Technicians should have that analysis finished within a "day or so," he said.
A challenging search
The FBI, U.S. Marshals and the Bureau of Alcohol, Tobacco, Firearms and Explosives joined in the hunt. More than 400 law enforcement officers raked through the heavy woods near Fox Lake on foot, all-terrain vehicles and horseback.
Hampering the search was the landscape where the manhunt unfolded. It's a mix of abandoned buildings, occupied by squatters, and residential and commercial properties situated among heavily wooded areas and a marsh. Some of the terrain is overgrown and swampy, and railroad tracks run through a portion of the area. Tuesday's intense sun didn't help matters.
Local police officers have volunteered to come in while they're off duty, and other law enforcement officers in the surrounding area have called to offer their assistance, Filenko said.
Officers were conducting a secondary review of the crime scene, "turning over every leaf and blade of grass to see if there's anything out there they may have missed," he said.
Authorities have employed 45 dogs in their search, along with six aircraft, Covelli said. Nearby residents saw SWAT teams searching yards, CNN affiliate WLS said. Officers also went house to house looking for clues.
"I hope they catch them soon," neighbor Brenda Day said, "because I'm a single mom of three, and I'm scared."
School officials were anxious, too. Several Illinois school districts, including Fox Lake, Gavin and Big Hollow, were closed Wednesday, the Grant Community High School website said.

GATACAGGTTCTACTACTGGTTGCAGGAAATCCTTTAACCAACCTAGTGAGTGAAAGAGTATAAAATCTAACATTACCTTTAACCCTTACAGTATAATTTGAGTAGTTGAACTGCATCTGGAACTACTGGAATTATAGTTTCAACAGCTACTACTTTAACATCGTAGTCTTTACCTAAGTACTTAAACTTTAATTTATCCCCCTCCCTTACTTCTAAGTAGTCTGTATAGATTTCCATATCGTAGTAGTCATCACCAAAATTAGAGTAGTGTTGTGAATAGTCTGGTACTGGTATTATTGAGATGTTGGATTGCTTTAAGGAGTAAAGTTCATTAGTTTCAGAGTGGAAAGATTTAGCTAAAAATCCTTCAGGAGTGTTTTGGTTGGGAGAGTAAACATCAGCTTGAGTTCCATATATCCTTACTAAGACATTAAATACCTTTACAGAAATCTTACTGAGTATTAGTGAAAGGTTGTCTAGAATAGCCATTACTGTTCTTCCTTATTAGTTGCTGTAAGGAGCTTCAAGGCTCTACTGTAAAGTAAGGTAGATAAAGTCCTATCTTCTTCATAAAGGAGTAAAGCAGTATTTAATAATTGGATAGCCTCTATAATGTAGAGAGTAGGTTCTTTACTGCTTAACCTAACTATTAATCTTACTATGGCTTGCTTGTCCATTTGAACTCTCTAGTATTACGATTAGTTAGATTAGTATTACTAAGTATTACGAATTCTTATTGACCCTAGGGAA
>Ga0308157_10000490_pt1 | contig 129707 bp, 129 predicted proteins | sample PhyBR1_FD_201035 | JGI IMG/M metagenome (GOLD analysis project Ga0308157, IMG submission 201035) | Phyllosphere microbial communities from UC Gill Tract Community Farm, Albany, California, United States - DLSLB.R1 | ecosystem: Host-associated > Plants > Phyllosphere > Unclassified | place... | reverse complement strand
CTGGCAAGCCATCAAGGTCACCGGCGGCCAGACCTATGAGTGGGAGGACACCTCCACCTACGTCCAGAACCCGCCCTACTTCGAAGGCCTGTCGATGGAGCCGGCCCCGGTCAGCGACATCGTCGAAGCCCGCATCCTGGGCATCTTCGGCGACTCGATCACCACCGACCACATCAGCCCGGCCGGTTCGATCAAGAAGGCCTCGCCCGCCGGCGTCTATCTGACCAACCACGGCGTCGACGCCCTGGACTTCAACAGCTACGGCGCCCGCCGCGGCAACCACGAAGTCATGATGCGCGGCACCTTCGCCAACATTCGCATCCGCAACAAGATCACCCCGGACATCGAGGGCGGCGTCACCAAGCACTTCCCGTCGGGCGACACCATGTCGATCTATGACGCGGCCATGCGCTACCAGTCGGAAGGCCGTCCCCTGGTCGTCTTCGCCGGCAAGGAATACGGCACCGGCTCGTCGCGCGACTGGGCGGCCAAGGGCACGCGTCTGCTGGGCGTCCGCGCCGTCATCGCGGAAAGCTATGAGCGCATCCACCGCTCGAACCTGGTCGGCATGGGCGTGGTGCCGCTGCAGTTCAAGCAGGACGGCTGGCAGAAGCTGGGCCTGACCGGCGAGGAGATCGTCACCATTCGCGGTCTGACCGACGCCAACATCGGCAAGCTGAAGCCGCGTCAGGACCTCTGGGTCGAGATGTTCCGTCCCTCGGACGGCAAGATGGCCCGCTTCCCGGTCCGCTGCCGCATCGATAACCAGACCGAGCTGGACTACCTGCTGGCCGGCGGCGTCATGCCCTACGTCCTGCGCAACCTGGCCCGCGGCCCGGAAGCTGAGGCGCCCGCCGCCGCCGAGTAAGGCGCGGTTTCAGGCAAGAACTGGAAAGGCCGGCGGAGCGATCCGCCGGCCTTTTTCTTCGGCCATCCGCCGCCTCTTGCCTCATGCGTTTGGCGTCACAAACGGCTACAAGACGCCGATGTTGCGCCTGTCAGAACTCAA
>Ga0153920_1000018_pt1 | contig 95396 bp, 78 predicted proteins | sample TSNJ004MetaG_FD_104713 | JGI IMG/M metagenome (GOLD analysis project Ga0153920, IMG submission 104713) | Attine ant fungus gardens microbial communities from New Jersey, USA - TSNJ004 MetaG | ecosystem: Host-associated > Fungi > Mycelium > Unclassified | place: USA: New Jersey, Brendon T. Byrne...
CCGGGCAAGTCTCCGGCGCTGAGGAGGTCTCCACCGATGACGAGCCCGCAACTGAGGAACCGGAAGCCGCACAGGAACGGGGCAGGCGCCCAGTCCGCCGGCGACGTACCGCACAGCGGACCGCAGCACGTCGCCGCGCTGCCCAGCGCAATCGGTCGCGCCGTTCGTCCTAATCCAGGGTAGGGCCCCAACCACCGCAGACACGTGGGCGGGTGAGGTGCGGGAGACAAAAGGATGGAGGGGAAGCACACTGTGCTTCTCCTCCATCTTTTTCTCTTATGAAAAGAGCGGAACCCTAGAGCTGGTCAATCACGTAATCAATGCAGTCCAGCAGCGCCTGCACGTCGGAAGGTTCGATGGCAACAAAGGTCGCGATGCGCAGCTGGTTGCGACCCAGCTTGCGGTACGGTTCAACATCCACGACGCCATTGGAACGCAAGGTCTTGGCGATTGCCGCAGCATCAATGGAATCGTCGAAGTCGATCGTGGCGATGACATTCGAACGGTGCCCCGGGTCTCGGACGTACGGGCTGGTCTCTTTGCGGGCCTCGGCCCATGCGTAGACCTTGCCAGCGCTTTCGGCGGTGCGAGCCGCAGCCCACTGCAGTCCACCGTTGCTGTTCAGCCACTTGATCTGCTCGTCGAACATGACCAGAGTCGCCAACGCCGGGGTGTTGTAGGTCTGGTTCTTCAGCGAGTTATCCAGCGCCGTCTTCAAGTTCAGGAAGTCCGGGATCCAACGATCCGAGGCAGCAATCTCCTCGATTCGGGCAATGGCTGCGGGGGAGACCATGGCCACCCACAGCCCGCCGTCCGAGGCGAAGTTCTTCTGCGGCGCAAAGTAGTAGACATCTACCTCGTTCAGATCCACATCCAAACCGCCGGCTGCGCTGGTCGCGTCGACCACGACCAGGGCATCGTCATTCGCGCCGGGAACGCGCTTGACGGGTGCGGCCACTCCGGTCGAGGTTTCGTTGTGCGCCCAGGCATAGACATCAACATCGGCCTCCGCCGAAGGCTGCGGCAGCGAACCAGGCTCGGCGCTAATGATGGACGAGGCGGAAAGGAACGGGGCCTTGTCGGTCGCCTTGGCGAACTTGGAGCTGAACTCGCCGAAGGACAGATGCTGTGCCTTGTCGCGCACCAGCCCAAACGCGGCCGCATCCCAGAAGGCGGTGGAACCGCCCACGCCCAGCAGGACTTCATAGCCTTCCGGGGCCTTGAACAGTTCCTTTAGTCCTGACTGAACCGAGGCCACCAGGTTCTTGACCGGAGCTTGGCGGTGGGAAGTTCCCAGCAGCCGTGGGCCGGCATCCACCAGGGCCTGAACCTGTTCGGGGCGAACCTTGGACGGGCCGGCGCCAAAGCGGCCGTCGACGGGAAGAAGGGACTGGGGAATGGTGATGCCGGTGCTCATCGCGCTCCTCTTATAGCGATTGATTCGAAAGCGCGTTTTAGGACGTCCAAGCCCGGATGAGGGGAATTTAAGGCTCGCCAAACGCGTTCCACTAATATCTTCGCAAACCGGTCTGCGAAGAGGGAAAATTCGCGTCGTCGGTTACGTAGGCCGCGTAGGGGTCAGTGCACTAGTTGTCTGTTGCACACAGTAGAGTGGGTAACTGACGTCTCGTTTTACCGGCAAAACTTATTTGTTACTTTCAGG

Asked whether he had a deadline for calling off the search, Filenko seemed to bristle at the question and responded, "I'm not going to set a time limit on this. I have a murdered colleague. ... We're not going to stop."
More than an officer
Gliniewicz's passion for police work went far beyond what he was paid to do.
He helped lead the Fox Lake Police Department Explorer Post, which mentors young people interested in careers in law enforcement, WLS said.
Gliniewicz, known as "G.I. Joe," was supposed to retire at the end of this month. The day before he was killed, Gliniewicz, 52, met with the mayor to discuss his retirement plans and to make sure the Explorer program continued without him, according to WLS.
"He loved his community and loved his job, and he will be very sorely missed in this community," Grant Township supervisor Catherine "Kay" Starostovic said.
Gliniewicz was an Army veteran who served in active duty and reserve from 1980 to 2007. He left the military with the rank of first sergeant.
The lieutenant is survived by a wife and four children.
His death marks the 24th time an officer has been shot and killed in the line of duty this year. Just last week, a sheriff's deputy in Houston was gunned down while he was fueling his patrol car.
"It is a very tough time to be a police officer at this moment," CNN law enforcement analyst Cedric Alexander said. "However, these men and women that are out there doing this job, they're not going to stop doing it."